Video | Agriculture | Confidence | Economy | Energy | Employment | Finance | Media | Property | RBNZ | Science | SOEs | Tax | Technology | Telecoms | Tourism | Transport | Search


Kiwibank 1H profit falls 10% on tight margins, capital spend

Kiwibank 1H profit falls 10% on tight margins, capital spend

Feb 24 (BusinessDesk) – Kiwibank, the biggest profit generator for state-owned parent New Zealand Post, said first-half profit fell 10 percent because of a squeeze on lending margins and infrastructure spending.

Profit fell to $52 million in the six months ended Dec. 31, from a record $58 million in the same period a year earlier, the Wellington based lender said in a statement.

Total lending rose 5.7 percent to $14 billion while customer deposits increased 2.4 percent to $12.4 billion. Deposits account for 81.7 percent of the bank’s funding, it said.

Kiwibank said it plans to spend more than $100 million over the next four years to upgrade is core banking systems. The project will involve a number of IT providers and a banking system built by Germany’s SAP, it said.

“The result was satisfactory, but fell short of the excellent result from last year as a result of tighter lending margins and investment in the bank’s infrastructure,” said chief executive Paul Brock.

Kiwibank accounted for about 73 percent of parent NZ Post’s interim profit of $71 million, announced separately today. Kiwibank opened eight branches on the North Shore as part of its “retail transformation programme” while NZ Post is reducing its footprint.

The lender is New Zealand’s fifth largest and said today it has total customers of 840,000, or 23 percent of the total market, although the number who used Kiwibank for most or all of their banking services was 385,000, or 10.7 percent market share.


© Scoop Media

Business Headlines | Sci-Tech Headlines


Hourly Wage Gap Grows: Gender Pay Gap Still Fixed At Fourteen Percent

“The totally unchanged pay gap is a slap in the face for women, families and the economy,” says Coalition spokesperson, Angela McLeod. Even worse, Māori and Pacific women face an outrageous pay gap of 28% and 33% when compared with the pay packets of Pākehā men. More>>


Housing: English On Housing Affordability And The Economy

"Long lead times in the planning process tend to drive prices higher in the upswing of the housing cycle. And those lead times increase the risk that eight years later, when additional supply arrives, the demand shock that spurred the additional supply has reversed. The resulting excess supply could produce a price crash..." More>>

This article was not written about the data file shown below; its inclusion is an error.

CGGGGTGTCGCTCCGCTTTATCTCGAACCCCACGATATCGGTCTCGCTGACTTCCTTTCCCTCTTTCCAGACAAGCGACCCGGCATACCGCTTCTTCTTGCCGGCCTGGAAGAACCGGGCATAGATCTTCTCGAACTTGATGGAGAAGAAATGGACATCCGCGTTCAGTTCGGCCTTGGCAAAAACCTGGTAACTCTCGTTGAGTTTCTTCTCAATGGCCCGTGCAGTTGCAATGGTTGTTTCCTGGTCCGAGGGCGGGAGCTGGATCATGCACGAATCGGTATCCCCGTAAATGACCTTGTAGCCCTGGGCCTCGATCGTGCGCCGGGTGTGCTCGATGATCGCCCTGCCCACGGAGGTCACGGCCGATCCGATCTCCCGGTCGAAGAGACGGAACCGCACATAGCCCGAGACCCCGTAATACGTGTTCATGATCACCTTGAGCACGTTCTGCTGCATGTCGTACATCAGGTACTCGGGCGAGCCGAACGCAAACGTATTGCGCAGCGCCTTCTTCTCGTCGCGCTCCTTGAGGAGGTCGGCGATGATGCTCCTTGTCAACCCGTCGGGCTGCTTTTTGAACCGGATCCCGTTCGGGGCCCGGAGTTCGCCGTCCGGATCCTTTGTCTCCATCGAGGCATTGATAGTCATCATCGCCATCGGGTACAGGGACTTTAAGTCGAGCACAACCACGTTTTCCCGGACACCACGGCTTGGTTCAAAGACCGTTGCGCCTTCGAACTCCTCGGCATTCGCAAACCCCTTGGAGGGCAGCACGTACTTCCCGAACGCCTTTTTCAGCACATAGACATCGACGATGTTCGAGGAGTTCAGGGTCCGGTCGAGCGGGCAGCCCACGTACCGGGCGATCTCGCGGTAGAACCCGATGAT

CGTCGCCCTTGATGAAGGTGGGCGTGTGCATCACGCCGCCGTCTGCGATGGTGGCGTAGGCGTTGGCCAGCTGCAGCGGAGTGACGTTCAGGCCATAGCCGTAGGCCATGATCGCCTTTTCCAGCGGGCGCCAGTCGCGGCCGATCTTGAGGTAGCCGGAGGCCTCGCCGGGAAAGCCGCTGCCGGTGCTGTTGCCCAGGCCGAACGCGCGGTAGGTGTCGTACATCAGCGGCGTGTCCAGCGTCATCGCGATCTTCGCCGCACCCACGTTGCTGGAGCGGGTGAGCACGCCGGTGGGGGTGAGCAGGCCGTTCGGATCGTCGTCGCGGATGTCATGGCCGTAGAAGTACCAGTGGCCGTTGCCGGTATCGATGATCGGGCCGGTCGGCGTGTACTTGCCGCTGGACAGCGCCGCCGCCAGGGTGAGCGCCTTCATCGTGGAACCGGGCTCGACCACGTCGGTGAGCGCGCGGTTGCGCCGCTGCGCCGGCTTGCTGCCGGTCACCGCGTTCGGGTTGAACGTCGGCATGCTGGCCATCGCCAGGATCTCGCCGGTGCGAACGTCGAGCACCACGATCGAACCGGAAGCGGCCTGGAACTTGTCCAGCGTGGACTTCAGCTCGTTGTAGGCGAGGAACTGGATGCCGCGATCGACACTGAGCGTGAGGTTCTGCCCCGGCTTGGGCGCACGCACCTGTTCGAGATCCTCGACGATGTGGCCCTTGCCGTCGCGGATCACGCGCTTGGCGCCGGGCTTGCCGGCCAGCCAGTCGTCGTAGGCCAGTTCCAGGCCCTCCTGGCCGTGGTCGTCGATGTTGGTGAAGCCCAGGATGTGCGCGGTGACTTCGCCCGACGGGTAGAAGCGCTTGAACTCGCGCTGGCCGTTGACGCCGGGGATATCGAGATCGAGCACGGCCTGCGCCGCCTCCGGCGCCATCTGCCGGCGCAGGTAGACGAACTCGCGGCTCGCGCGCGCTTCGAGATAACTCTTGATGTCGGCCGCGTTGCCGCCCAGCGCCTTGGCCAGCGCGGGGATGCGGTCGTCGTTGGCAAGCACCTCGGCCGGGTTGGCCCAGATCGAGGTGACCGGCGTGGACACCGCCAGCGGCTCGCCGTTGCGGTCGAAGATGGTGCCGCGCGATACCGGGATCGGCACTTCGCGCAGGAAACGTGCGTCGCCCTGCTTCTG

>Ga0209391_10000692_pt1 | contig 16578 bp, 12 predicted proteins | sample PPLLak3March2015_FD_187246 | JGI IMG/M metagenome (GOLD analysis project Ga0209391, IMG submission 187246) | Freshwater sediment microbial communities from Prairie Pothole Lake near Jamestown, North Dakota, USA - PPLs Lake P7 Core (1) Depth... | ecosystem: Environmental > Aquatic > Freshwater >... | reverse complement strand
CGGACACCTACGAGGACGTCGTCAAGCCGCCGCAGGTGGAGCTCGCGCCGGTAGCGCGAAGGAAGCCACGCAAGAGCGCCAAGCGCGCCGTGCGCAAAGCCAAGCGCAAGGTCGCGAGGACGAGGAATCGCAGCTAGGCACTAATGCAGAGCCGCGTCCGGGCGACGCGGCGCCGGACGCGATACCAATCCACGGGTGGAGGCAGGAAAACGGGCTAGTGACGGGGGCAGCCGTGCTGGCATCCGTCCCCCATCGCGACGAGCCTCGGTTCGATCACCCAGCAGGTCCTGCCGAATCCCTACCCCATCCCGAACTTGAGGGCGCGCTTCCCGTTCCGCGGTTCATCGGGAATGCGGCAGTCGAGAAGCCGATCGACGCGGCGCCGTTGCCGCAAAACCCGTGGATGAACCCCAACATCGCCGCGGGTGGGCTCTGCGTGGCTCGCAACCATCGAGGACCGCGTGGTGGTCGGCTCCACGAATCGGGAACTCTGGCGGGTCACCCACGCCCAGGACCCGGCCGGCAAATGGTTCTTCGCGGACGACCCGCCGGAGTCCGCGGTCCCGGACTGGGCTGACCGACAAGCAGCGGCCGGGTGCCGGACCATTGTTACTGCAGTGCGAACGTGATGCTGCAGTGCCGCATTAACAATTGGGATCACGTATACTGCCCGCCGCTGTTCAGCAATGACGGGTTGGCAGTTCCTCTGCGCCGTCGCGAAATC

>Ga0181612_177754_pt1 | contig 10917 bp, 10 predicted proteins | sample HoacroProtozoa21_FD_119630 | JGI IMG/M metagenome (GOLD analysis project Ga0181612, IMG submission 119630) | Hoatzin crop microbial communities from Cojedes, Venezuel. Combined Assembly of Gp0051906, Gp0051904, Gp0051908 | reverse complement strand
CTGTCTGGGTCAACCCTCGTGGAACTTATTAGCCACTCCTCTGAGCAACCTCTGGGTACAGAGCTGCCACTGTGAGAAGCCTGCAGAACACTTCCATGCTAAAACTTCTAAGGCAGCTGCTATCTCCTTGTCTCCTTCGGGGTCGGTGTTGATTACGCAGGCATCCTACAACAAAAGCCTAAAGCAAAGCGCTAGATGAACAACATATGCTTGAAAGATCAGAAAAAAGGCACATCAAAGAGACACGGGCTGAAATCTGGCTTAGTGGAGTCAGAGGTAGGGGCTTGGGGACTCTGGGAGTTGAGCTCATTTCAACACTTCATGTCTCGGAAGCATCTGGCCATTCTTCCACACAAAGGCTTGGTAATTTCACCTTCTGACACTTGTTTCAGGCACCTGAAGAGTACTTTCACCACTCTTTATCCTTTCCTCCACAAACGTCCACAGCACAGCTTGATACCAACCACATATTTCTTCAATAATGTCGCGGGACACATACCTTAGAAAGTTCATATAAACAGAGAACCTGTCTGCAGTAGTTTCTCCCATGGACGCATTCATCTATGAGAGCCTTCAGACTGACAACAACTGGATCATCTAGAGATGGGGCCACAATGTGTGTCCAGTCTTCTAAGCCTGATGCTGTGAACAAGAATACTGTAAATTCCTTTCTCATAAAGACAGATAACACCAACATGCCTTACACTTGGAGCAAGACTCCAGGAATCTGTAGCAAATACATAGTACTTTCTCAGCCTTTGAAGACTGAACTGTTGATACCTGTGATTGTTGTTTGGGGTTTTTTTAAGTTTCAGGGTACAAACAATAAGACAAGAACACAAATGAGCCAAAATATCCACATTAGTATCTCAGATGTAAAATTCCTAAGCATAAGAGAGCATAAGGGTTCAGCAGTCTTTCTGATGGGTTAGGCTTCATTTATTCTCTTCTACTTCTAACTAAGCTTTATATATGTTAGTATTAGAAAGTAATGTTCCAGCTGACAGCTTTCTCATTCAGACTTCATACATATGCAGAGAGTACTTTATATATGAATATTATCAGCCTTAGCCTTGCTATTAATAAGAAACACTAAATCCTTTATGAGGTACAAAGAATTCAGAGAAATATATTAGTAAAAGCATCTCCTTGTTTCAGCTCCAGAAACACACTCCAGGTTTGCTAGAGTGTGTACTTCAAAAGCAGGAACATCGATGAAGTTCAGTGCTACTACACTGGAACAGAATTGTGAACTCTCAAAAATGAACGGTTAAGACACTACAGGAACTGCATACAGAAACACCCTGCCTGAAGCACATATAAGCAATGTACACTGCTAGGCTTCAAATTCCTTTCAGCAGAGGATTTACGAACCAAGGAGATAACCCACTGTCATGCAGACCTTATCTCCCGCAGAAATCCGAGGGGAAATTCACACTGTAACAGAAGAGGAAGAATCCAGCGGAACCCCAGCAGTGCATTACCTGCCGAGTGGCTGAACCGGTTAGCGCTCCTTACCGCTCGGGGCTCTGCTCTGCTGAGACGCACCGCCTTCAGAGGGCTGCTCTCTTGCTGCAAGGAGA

Sweet Health: Sugary Drinks Banned From Hospitals And Health Boards

All hospitals and DHBs are expected to kick sugary drinks out of their premises. University of Auckland researcher, Dr Gerhard Sundborn who also heads public health advocacy group “FIZZ”, says he welcomes the initiative. More>>


NASA: Evidence Of Liquid Water On Today's Mars

Using an imaging spectrometer on MRO, researchers detected signatures of hydrated minerals on slopes where mysterious streaks are seen on the Red Planet. These darkish streaks appear to ebb and flow over time. More>>


Bird Brains: Robins Can Just Be Generally Clever

Research from Victoria University of Wellington has revealed that birds may possess a ‘general intelligence’ similar to humans, with some individuals able to excel in multiple cognitive tests. More>>


Psa-V: Positive Result On Whangarei Kiwifruit Orchard

Kiwifruit Vine Health (KVH) has received a Psa-V positive test result on Hort16A and male vines on a kiwifruit orchard in Whangarei. This is the first confirmed case of Psa-V on an orchard in the Whangarei region. More>>

Regional Accents: Are Microbes The Key To Geographical Differences In Wine?

A new study of six of New Zealand’s major wine-growing regions has found that differences in flavour and aroma of wine from different areas may depend more on microbes than was previously thought. More>>


Science: AgResearch To Cut Science Staff In Areas Of 'Reduced Demand'

“We are therefore consulting with our staff from today on a proposal to reduce science staff in areas of shrinking demand. Combined with recruitment planned in areas of growing demand, this would mean a net reduction of 15 scientists and 41 technicians at AgResearch in the 2015/16 year." More>>


Get More From Scoop

Search Scoop  
Powered by Vodafone
NZ independent news